The United Kingdom was forced to rely on French maritime patrol aircraft last month, after deep defence cuts left it with no planes to investigate a suspected Russian Submarine in the North Sea.
The episode, which has some striking similarities to the alert over a suspected Russian submarine probing dangerously close to the capital city of Baltic state Sweden in October, began when an unexpected periscope was spotted at sea, reports the Daily Mail. The alarm having been raised, the British forces were unable to scramble an aircraft of their own to intercept, and so called for help.
Eventually American, Canadian, and French patrol aircraft were dispatched to the area, and four planes operated out of British Royal Air Force base RAF Lossiemouth in concert with Royal Navy ships scouring the area. According to reports the search, which was unsuccessful, lasted a full week into December. It is possible had an aircraft been available at short notice the suspected Submarine could have been found sooner, saving thousands of man hours of hunting for the four NATO nations.
The Royal Air Force operated a fleet of British-built Nimrod maritime patrol aircraft from the 1960’s until the Strategic Defence Spending Review (SDSR) in 2010. Although ageing, they were fitted with sophisticated, modern sensing equipment and long after the Royal Navy officially took over the role of the UK’s nuclear deterrent were capable of dropping nuclear depth-charges for taking out high-threat submarines and enemy battle groups.
At the time of the SDSR the Nimrod fleet was in the process of being upgraded, but was running nine years late and £800 million over budget. Upon cancellation the entire fleet was, in the great tradition of British defence procurement waste, torn apart by mechanical diggers. Although the government erected barriers to prevent their destruction being televised, images were acquired and leaked by the media.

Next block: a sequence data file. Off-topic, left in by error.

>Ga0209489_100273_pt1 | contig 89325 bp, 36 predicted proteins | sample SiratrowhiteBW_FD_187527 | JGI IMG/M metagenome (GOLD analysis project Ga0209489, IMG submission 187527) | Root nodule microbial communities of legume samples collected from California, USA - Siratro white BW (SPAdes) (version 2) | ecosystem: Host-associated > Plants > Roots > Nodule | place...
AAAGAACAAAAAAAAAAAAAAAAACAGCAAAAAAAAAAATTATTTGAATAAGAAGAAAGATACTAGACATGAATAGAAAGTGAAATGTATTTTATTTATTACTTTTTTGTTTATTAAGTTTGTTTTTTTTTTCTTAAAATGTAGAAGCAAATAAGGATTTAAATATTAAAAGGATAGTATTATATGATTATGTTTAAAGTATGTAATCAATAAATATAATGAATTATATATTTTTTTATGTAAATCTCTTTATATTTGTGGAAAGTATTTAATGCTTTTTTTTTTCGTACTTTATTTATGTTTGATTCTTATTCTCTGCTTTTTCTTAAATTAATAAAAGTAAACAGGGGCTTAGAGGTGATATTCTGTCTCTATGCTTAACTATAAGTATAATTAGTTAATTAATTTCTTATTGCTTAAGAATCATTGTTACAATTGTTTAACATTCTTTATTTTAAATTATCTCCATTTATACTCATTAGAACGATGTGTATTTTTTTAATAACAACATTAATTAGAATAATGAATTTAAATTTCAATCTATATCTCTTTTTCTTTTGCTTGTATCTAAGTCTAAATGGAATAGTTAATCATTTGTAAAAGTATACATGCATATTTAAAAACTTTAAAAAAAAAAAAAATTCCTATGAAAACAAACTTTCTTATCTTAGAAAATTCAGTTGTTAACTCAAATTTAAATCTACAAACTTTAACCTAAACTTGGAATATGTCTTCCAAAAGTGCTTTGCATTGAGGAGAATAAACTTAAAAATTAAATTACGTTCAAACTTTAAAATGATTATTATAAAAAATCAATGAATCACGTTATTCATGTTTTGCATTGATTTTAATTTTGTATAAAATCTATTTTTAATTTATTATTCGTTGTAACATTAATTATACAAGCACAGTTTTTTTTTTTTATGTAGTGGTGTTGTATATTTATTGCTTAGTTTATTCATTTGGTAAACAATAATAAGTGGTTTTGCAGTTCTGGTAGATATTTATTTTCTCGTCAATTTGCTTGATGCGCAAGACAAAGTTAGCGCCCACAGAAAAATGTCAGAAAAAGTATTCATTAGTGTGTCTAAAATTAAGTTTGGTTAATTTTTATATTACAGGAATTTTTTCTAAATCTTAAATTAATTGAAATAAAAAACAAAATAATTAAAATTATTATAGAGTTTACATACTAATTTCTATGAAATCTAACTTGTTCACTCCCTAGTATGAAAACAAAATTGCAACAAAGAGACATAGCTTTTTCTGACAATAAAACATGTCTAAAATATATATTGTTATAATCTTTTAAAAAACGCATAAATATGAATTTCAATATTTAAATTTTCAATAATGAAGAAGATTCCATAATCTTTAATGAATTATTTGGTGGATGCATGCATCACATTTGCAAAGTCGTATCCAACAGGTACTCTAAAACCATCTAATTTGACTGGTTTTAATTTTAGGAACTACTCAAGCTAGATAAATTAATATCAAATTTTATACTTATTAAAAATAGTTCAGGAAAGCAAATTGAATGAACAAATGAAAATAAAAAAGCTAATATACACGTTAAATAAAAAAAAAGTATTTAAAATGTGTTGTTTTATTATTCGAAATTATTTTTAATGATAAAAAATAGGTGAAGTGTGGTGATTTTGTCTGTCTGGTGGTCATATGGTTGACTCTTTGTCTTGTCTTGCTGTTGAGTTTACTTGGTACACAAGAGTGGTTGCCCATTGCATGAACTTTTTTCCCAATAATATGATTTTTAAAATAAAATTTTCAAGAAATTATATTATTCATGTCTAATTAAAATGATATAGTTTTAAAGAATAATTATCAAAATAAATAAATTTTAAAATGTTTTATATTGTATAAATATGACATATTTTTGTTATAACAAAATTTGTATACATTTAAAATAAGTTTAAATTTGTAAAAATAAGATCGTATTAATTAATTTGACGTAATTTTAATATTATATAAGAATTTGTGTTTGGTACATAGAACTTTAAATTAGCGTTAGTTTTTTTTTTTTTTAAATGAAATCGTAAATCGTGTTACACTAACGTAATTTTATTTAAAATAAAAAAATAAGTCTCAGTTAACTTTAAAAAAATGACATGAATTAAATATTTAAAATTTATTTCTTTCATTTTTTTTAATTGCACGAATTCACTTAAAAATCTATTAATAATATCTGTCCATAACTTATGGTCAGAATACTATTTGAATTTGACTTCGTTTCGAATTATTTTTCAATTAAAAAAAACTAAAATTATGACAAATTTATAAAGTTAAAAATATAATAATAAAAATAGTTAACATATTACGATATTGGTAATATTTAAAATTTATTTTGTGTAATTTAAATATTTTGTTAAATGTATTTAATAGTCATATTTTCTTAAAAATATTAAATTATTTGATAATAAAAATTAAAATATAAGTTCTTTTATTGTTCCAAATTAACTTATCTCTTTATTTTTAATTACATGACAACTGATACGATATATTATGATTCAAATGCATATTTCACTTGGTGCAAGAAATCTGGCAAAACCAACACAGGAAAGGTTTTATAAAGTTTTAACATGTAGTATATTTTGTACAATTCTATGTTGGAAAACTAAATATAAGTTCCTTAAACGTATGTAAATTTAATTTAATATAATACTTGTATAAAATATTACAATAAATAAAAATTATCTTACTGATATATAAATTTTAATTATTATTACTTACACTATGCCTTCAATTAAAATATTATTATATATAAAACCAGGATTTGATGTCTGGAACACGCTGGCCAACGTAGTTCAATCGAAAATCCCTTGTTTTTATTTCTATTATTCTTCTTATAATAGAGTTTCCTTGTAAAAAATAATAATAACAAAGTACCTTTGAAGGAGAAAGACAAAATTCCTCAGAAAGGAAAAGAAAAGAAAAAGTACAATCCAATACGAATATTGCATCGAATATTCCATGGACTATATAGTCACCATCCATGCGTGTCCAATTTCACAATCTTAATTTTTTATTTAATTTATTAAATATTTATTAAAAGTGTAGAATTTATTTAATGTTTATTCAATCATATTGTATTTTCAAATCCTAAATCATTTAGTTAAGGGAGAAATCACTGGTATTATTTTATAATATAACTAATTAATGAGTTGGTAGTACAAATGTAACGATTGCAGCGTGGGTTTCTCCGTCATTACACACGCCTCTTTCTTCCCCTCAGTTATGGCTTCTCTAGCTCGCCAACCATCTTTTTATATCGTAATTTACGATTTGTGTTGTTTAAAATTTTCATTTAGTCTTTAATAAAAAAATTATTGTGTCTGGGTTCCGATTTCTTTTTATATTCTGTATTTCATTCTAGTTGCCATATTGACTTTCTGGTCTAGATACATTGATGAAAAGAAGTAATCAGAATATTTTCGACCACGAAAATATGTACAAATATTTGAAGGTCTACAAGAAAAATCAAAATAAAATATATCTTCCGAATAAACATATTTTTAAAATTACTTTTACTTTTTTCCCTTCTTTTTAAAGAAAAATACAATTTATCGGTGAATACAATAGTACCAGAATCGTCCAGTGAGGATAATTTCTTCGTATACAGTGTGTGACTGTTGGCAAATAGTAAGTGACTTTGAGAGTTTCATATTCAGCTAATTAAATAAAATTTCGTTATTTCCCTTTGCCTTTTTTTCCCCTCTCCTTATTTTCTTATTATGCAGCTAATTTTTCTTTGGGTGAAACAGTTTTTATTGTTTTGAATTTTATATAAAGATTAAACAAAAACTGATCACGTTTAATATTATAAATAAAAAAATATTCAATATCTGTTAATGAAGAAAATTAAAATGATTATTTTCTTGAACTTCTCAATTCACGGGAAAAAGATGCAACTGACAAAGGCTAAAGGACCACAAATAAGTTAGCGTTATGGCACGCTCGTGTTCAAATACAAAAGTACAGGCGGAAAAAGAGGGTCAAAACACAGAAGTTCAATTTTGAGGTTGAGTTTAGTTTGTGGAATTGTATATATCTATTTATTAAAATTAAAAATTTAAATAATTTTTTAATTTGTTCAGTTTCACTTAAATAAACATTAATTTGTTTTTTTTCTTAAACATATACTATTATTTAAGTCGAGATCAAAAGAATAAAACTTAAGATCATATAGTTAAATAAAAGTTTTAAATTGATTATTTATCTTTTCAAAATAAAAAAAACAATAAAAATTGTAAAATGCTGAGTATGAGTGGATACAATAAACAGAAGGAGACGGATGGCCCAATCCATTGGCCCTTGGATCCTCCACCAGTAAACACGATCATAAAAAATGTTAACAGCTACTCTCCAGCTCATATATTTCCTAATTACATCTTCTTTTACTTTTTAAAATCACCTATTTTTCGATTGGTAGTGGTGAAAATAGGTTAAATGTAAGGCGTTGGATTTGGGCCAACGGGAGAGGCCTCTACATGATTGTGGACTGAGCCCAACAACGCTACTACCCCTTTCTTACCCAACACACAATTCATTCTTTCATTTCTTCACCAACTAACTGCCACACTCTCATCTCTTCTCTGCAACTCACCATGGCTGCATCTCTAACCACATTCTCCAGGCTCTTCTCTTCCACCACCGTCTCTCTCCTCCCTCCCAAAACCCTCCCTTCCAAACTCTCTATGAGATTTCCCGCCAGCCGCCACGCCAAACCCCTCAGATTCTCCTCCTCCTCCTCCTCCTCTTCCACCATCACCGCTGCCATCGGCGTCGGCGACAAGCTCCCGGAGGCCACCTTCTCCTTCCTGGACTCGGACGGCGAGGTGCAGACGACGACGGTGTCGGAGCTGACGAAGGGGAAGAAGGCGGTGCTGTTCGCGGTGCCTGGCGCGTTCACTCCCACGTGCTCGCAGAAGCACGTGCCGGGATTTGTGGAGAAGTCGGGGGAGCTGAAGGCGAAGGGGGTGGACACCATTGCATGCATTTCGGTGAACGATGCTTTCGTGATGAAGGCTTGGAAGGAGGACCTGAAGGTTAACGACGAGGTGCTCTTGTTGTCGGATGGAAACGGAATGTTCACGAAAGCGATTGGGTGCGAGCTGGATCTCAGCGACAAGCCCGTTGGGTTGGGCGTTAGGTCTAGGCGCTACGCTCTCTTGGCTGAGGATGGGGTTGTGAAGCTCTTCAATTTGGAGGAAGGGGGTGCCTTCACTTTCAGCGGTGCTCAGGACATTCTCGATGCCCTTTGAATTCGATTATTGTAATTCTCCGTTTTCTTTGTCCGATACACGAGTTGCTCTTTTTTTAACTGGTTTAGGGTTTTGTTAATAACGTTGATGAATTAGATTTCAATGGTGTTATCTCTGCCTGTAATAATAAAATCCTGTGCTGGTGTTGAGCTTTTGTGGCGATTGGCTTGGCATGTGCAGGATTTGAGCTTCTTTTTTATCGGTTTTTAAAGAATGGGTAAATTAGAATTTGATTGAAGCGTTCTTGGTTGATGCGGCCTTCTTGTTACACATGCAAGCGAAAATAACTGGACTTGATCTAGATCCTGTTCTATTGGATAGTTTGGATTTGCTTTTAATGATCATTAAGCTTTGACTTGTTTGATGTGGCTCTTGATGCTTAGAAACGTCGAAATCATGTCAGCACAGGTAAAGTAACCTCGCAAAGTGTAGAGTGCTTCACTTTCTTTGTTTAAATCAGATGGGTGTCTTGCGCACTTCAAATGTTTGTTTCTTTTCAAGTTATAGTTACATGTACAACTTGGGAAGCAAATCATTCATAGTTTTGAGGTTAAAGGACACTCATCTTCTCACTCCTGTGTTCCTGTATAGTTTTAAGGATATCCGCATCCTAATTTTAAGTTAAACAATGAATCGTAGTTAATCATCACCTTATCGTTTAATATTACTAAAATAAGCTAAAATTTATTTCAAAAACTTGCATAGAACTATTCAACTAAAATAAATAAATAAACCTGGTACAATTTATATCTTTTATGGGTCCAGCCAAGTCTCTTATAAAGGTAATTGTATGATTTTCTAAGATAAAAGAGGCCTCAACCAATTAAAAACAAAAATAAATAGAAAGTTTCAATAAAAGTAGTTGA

The presence of Russian warships and aircraft around the United Kingdom have become a regular occurrence over the past year, with occurrences of aircraft having to be escorted out of NATO airspace reaching cold-war levels for the first time since the collapse of the Soviet Union. That this spike in activity of a potential enemy with conventional military equipment of the sort that the government believed in 2010 we would no longer be facing has increased pressure to reverse cuts.
Conservative MP Julian Lewis said of the incident: “It’s inevitable that we will have to call on our allies to meet capability gaps, but what it also shows is the absolute necessity of ring fencing the defence budget at least to the Nato minimum level of two per cent”.
Although there was speculation after the last SDSR that there would be further cuts below the NATO mandated level of two percent of GDP a year in 2015 or 2016, the recent announcement by the Prime Minister that the UK would receive both it’s aircraft carriers rather than mothballing one upon completion suggests further military cuts may be avoided for now.